posted on Dec, 11 2012 @ 09:12 PM
Originally posted by freedomwv
The DPRK has had thousands of US troops right on their border for decades, had to deal with very harsh trade restrictions, been threatened by pretty
much every 1st world nation on earth and deal with the daily pain of having the entire Korean culture and people split in half and cut off from each
other. And one wonders why they are so hostile? The answer should be pretty clear. They deal with a situation of constant tension and threat of war
daily. I am not surprised the government of the DPRK are a little high strung and on edge. I would be too if I had to govern a nation under such
Yet, the DPRK still attempts to build and maintain a decent society. They want to improve their communication technology and despite how very open
they have been about it,
You must know nothing of North Korea because the leadership is off its rocker, forces its citizens to worship lil Kim as a God and kills anyone of
them that speaks their minds.
Most people who have been brave enough to make it out of North Korea say it is hell on earth. News crews have sneaked into the Viet Cong style prison
labor camps. They work the prisoners till they die of water starvation every day in the thousands every year, so guess how many millions have died at
these sick bastards hands over the years? Know one knows yet but everyone states its so high the whole world would cry at once if it were made
Human rights in North Korea are heavily restricted. There is no right to free speech, and the only radio, television, and news organizations that are
deemed legal are those operated by the government. It is estimated that between 150,000 and 200,000 political prisoners are detained in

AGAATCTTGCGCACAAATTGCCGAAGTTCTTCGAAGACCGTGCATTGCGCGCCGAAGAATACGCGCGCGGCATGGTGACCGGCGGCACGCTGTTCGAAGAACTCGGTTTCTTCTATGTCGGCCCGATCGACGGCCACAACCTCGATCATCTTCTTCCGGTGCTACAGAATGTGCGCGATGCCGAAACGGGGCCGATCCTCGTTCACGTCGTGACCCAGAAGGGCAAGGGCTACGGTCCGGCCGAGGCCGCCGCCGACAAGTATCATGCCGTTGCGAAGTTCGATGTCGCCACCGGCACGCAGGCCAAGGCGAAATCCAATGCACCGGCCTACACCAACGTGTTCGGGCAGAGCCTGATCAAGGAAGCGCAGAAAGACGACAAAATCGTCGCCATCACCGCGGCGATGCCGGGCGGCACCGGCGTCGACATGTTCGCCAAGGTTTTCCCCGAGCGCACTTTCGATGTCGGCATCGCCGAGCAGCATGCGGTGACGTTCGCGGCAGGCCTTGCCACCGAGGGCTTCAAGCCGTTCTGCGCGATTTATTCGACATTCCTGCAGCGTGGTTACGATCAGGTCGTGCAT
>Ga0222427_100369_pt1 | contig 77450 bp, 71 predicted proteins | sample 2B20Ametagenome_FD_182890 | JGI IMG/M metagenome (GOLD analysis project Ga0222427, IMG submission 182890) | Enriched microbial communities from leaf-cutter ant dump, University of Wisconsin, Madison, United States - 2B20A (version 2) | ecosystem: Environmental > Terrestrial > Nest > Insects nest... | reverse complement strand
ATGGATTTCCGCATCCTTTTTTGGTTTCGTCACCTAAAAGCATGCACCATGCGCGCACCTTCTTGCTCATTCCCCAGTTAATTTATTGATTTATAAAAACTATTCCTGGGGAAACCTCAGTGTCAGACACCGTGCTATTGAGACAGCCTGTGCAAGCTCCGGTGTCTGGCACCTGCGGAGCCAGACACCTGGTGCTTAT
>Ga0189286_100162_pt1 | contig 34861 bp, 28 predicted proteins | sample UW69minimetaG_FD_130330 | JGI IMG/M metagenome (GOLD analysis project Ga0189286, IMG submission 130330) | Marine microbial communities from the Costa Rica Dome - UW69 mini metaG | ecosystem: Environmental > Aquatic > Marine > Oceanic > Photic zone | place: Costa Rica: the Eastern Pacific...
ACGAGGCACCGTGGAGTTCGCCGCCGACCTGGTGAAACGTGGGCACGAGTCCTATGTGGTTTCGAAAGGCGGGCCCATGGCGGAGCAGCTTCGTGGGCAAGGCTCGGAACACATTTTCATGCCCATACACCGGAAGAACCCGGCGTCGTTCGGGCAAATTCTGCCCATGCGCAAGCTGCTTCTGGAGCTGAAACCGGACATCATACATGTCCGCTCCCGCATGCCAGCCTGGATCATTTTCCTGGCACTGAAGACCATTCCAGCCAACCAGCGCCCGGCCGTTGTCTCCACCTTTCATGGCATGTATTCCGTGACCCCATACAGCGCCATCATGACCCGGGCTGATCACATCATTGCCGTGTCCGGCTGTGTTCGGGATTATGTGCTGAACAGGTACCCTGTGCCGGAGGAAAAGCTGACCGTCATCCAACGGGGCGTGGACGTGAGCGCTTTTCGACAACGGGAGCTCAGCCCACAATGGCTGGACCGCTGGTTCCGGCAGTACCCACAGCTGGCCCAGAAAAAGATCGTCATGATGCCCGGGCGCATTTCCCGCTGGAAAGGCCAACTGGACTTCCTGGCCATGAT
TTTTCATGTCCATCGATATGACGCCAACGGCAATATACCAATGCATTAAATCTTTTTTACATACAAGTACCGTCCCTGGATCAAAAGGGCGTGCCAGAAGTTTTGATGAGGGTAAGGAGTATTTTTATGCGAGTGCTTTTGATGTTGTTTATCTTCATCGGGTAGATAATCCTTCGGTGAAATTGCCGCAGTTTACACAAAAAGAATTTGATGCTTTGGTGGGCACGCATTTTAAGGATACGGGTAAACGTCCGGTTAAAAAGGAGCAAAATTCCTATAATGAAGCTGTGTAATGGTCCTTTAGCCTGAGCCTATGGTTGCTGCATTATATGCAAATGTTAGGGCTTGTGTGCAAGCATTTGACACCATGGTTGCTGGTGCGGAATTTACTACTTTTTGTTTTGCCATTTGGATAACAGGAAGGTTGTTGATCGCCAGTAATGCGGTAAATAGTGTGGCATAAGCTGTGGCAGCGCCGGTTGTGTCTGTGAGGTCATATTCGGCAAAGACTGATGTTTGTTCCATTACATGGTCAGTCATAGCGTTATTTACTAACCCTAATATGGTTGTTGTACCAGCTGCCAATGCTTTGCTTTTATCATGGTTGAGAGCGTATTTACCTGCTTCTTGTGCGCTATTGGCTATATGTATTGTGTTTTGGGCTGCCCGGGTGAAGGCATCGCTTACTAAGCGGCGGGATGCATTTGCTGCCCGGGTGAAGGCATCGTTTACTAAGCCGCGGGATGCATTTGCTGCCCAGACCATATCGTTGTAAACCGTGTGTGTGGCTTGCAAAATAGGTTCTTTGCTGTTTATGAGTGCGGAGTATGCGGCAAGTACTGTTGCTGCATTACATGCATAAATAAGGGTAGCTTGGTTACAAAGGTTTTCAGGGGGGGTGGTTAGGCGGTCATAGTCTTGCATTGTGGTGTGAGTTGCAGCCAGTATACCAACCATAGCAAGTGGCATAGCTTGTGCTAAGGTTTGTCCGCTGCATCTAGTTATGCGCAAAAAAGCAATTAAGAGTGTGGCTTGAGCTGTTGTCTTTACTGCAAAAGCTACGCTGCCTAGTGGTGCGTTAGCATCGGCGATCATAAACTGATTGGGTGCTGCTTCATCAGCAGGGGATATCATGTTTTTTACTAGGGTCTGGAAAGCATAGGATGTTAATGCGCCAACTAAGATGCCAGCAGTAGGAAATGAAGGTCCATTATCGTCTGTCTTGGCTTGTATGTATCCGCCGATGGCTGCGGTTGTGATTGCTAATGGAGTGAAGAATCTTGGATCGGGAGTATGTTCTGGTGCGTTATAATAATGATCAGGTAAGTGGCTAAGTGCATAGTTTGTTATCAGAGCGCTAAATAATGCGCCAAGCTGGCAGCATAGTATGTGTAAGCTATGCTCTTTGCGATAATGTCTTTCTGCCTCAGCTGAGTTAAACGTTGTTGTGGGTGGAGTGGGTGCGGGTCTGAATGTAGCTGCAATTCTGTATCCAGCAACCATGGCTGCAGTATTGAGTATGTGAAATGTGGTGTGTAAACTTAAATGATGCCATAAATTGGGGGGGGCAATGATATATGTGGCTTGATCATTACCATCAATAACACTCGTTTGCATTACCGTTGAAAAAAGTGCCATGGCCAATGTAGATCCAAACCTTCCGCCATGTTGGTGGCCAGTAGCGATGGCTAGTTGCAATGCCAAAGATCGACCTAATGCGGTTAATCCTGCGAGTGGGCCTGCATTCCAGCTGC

concentration camps, where they perform slave labour and risk summary beatings, torture and execution.
The full extent of human rights abuse in North Korea is unclear. The North Korean government makes it very difficult for foreigners to enter the
country and strictly monitors their activities when they do. Aid workers are subject to considerable scrutiny and excluded from places and regions the
government does not wish them to enter. Since citizens cannot freely leave the country, it is mainly from stories of refugees and defectors that
the nation's human rights record has been constructed. The government's position, expressed through the Korean Central News Agency, is that North
Korea has no human rights issues, because its socialist system was chosen by the people and serves them faithfully.
North Korea's human rights record has been widely condemned, including by Amnesty International and the United Nations. The General Assembly of the
United Nations has since 2003 annually adopted a resolution condemning the country's human rights record. The latest resolution of December 19, 2011,
passed by a vote of 123-16 with 51 abstentions, urged the government in Pyongyang to end its “systematic, widespread and grave violations of human
rights”, which included public executions and arbitrary detentions. North Korea rejected the resolution, saying it was politically motivated and
based on fabrications.